President Alberto Fernández was expected to put domestic tensions to one side during his near-week long European tour, but as he flies home to Argentina, he may have reignited them.
During his visit to Spain, Germany and France, Fernández was welcomed warmly by three high-profile heads of state, but his comments to the press in Madrid may ensure a colder greeting awaits him in Buenos Aires from a former president.
In an interview with Spanish daily El País during his stop to Madrid, the head of state once again ratified his government’s economic course – an approach that has been harshly criticised by Vice-President Cristina Fernández de Kirchner and a number of politicians and officials aligned with the former president.
Most intriguingly of all, however, Fernández – who has mostly kept his powder dry in the face of the onslaught – said his second-in-command wasn’t aware of the extent of the challenges facing Argentina.
"I think that [Cristina's] is a partial view, absolutely economic, that neglects everything that has happened to us in the middle. We are living through a pandemic, a tragedy that humanity experiences from time to time, that has taken six million lives in the world, [and] more than 100,000 Argentines. And yet, we managed to ensure that no Argentine was left without the medical care he or she needed," declared the president, defending his time in office.
Quizzed about his veep’s role in government, the Frente de Todos leader went on to say that Fernández de Kirchner “represents something significant in history, and in the present, she is the leader of an important space.”
He continued: “There are things where I do not share her view. I have also been publicly critical of her [2007 to 2015] government. Everyone knows that I have a different view. I respect what she says, but I ask them to respect what I say.”
Warming to his theme, Fernández then reiterated his leadership of the government.
"The president of the nation is the one in charge in Argentina. Since 2019 they have been saying that I would be a puppet of hers. But the truth is that I make the decisions. That doesn't mean that I don't listen to Cristina, that I despise her opinion. But I take the decisions.”
By Thursday, however, the president sought to roll back a little on his comments, blaming "a Spanish journalist" for trying to "get him in the ring with Cristina."
“ I don't have to fight and I don't want to fight with Cristina,” he added.
President Fernández embarked upon his European tour on Monday, putting a great amount of distance between his domestic concerns, such as inflation and utility hikes, and internal coalition tensions.
The Peronist leader found himself on kinder terrain in Europe, where he met with Spain’s Prime Minister Pedro Sánchez and King Felipe VI, German Chancellor Olaf Scholz and, on Friday, France’s newly re-elected leader Emmanuel Macron.
The first stop on his trip was Madrid, where Fernández talked up the opportunities for Spanish firms in the growth sectors of Argentina’s economy, such as “tech, lithium, mining and green hydrogen," government sources said.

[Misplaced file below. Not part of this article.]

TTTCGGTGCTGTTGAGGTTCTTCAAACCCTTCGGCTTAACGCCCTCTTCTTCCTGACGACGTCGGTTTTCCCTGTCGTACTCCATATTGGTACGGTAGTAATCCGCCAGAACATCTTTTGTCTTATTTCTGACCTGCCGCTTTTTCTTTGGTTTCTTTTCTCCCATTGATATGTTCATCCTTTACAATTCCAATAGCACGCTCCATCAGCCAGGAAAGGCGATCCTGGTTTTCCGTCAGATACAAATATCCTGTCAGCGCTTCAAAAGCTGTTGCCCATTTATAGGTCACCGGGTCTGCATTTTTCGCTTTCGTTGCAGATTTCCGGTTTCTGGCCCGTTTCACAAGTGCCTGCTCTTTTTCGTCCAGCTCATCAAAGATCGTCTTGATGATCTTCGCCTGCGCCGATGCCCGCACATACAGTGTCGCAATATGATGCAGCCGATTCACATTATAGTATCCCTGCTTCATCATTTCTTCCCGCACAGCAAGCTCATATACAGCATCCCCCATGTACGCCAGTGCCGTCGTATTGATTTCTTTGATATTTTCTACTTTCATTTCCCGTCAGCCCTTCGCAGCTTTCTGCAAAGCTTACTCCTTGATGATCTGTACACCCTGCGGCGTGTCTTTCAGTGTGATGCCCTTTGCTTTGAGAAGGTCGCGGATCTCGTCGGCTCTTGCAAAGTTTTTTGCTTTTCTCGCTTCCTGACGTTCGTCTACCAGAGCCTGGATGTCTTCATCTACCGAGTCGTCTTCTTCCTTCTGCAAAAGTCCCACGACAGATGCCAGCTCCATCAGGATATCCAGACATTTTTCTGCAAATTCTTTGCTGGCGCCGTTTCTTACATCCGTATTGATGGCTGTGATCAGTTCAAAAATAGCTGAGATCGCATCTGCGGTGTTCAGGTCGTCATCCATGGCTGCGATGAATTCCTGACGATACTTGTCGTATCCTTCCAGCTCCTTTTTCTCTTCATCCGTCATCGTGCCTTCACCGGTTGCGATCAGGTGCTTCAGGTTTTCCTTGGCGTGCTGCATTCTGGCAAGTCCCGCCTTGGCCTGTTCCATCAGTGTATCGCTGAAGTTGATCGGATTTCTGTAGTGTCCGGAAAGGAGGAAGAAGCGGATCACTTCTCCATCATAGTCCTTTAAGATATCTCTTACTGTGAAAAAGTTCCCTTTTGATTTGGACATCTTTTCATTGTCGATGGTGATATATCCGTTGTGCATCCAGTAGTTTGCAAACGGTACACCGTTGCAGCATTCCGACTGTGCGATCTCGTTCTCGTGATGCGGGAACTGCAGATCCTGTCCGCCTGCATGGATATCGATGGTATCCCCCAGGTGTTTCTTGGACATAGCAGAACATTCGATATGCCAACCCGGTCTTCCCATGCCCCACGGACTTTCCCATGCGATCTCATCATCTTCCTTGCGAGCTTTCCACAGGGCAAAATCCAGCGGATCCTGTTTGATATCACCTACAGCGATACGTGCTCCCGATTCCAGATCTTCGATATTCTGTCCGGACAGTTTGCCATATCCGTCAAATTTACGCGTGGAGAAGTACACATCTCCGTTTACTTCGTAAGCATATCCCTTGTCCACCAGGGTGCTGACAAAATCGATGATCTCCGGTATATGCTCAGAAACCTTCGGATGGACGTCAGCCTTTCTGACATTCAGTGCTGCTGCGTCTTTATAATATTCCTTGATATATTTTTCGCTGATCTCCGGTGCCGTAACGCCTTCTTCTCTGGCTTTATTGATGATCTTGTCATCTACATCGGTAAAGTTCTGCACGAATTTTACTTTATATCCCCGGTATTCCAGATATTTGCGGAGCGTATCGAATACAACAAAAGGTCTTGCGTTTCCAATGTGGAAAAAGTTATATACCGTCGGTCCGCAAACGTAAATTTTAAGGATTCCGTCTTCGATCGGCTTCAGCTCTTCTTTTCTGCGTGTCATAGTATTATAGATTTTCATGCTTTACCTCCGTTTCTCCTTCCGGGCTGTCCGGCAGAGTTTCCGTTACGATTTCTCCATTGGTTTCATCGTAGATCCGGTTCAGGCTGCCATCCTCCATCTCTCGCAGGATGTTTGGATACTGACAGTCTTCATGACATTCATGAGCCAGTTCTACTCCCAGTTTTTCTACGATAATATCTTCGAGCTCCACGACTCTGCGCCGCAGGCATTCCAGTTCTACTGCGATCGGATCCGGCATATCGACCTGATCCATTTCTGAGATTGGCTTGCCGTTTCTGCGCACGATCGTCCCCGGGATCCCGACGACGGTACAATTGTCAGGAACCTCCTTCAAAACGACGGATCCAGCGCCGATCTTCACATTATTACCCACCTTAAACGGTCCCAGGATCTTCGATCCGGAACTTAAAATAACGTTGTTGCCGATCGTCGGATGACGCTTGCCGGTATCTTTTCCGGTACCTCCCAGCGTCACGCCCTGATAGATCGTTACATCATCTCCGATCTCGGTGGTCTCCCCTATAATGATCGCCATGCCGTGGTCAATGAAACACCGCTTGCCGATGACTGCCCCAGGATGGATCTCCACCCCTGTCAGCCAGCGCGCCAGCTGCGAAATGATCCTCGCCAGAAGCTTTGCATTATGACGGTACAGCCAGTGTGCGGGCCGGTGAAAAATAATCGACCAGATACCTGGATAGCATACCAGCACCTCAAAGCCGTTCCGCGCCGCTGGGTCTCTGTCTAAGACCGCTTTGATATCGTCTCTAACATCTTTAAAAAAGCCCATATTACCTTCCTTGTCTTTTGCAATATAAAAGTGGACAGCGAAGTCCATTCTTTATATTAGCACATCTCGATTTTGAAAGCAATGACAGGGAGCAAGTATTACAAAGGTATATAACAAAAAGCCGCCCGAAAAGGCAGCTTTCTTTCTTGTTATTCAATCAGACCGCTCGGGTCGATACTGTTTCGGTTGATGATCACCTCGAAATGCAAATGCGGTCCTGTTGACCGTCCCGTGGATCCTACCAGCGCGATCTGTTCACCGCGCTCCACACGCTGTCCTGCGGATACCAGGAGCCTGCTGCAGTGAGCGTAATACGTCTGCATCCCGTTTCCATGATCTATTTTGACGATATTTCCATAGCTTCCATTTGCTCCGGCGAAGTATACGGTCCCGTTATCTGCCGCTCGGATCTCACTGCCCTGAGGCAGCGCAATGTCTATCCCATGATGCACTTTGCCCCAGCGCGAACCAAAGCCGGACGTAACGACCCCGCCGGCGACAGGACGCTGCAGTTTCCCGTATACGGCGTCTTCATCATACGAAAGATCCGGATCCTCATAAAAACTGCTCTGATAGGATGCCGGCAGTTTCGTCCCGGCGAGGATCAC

Argentina's debt restructuring deal with the International Monetary Fund, opportunities for grain exports and inflation were also discussed.
The week’s biggest headlines were perhaps made in Berlin, however, where Fernández and Chancellor Scholz held their second in-person meeting and Russia’s invasion of Ukraine led the agenda.
During a later press conference in which both leaders talked up economic opportunities – including the future exporting of gas from the Vaca Muerta shale foundation – and the importance of condemning Moscow’s actions, Argentina’s president expressed concern over the impact and worth of sanctions on Russia, explaining that they were impacting nations across the world, especially in Latin America.
The following day, perhaps clarifying his remarks, the president said in an interview that "Ukraine is the victim of Russian aggression," which he said "must stop as soon as possible."
Speaking as the trip got underway, sources close to the Presidency said that Argentina’s main diplomatic goal for the trip is to "develop presidential diplomacy with European leaders” and “to promote dialogue” between CELAC, which Fernández currently heads as pro-tempore leader, and the European Union.
The trip’s political objective, they added, is to “install Argentina as a secure and stable supplier of food and energy" amid the global turmoil resulting from Russia's invasion of Ukraine.
The crowning moment for Fernández may well have been Friday’s meeting with Macron. Argentina’s leader embarked on his trip without confirmation from Paris that he would receive facetime with the French leader, who he is said to admire.
Macron is one of the only European leaders who has travelled to Moscow following the invasion of Ukraine and that subject, as well as potential closer ties between CELAC and the EU, was top of the Argentine delegation’s list of priorities.